in exploring the new horizons for learning site, i came across an interesting set of articles by renate nummela caine and geoffrey caine. in their research on the human brain and learning, they established twelve principles regarding how we learn and what prevents us from learning. their twelve principles are:
- All learning is physiological.
- The Brain-Mind is social.
- The search for meaning is innate.
- The search for meaning occurs through patterning.
- Emotions are critical to patterning.
- The Brain-Mind processes parts and wholes simultaneously.
- Learning involves both focused attention and peripheral perception.
- Learning always involves conscious and unconscious processes.
- There are at least two approaches to memory: archiving individual facts or skills or making sense of experience.
- Learning is developmental.
- Complex learning is enhanced by challenge and inhibited by threat associated with helplessness.
- Each brain is uniquely organized
it's been my experience that there's a believe that employees are lazy and avoid training at all costs because they don't want to learn. this is an arrogant dismissal of negative feedback. we've blamed the learners rather than face the fact that we've offered up irrelevant, boring learning experiences. employees learn every day. they have to, it's in our nature as human beings. it's just a matter of what they choose to learn and whether that jives with what the company needs them to learn.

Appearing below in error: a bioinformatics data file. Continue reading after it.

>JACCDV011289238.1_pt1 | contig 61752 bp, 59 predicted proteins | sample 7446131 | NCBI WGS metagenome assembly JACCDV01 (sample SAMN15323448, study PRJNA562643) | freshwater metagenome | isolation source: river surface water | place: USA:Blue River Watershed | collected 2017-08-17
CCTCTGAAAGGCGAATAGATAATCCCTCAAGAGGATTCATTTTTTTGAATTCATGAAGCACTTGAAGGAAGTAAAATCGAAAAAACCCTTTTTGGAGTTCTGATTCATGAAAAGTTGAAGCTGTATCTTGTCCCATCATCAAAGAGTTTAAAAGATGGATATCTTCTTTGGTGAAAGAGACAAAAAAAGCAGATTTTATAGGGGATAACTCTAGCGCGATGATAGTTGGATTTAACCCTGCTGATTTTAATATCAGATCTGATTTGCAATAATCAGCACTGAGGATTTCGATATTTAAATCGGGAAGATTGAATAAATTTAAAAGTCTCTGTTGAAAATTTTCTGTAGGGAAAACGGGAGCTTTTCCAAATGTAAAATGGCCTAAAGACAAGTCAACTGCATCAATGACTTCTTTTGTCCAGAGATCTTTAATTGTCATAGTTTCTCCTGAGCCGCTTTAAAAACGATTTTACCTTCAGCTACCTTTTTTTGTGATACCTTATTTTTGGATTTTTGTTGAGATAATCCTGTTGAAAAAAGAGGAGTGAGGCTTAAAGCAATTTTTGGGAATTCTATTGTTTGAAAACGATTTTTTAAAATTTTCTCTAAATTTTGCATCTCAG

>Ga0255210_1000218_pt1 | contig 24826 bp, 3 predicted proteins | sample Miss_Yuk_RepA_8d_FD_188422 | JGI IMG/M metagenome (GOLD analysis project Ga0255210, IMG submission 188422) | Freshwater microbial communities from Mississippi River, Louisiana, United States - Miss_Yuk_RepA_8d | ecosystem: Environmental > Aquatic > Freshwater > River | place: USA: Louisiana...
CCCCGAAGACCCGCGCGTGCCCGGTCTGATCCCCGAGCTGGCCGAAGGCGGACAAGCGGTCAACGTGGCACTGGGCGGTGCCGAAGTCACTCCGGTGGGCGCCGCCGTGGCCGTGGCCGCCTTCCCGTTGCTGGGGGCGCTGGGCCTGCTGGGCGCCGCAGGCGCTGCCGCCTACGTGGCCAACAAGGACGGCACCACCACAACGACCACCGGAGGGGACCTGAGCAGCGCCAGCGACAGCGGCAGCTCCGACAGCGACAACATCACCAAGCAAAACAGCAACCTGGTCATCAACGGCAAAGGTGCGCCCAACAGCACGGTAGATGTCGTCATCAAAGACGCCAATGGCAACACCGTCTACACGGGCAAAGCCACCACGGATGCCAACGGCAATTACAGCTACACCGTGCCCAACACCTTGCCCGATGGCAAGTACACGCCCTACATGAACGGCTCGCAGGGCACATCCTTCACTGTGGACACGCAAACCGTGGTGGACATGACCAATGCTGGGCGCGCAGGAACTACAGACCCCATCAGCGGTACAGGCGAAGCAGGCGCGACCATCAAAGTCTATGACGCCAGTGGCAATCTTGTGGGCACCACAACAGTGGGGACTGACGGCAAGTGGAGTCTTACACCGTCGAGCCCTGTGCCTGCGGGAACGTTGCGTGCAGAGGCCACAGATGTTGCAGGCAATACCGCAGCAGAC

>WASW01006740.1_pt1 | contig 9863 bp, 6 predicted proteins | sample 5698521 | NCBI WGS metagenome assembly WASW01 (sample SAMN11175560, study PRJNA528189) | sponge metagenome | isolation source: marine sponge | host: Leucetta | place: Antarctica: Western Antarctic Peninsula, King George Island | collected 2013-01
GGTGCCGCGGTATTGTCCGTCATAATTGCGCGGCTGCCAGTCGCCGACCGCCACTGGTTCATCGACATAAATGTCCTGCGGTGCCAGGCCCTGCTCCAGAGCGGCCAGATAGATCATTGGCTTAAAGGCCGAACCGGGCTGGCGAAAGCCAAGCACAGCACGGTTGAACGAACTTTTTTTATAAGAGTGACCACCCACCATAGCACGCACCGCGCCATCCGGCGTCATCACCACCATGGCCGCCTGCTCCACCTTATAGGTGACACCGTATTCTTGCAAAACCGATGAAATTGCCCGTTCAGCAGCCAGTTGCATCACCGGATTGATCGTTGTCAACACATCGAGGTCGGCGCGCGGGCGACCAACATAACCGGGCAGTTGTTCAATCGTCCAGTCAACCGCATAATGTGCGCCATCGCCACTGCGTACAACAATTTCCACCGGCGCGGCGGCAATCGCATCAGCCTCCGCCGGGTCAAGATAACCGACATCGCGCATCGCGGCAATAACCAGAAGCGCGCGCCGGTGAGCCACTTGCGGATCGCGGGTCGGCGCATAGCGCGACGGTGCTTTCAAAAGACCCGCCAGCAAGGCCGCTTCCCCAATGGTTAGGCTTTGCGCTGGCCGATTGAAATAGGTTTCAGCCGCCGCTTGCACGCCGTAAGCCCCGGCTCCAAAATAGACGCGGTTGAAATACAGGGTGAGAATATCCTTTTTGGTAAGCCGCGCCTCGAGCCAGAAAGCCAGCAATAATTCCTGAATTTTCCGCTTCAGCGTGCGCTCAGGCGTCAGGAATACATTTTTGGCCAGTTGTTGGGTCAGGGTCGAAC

the workplace is generally considred a place where emotions are supposed to be held in check. even the expression of happiness is often expected to be muted and controlled. let alone emotions like anger and sadness. that learning has traditionally ignored the emotions is not surprising.
there are some breakthrough programs which have begun to explore using emotions as a way to stimulate learning. one such program was regarding for sexual harassment training which began with the learner receiving an email asking them to gather up their files on one of their employees and reporting to their managers' office immediately because of a personnel issue. imagine how your heart would be racing and your mind would be sorting through all of your interactions with that employee. your attention would be laser beam as you sat down with your manager. now granted, poorly conducted, such an approach would be dangerous, so training of the manager in this case would be paramount. but if done well, the learner would never forget the lesson taught.
all 12 of these principles are thought provoking and have much to say about how the facilitation of learning can and should be approached. i curious about what the LCB community has to say about them.
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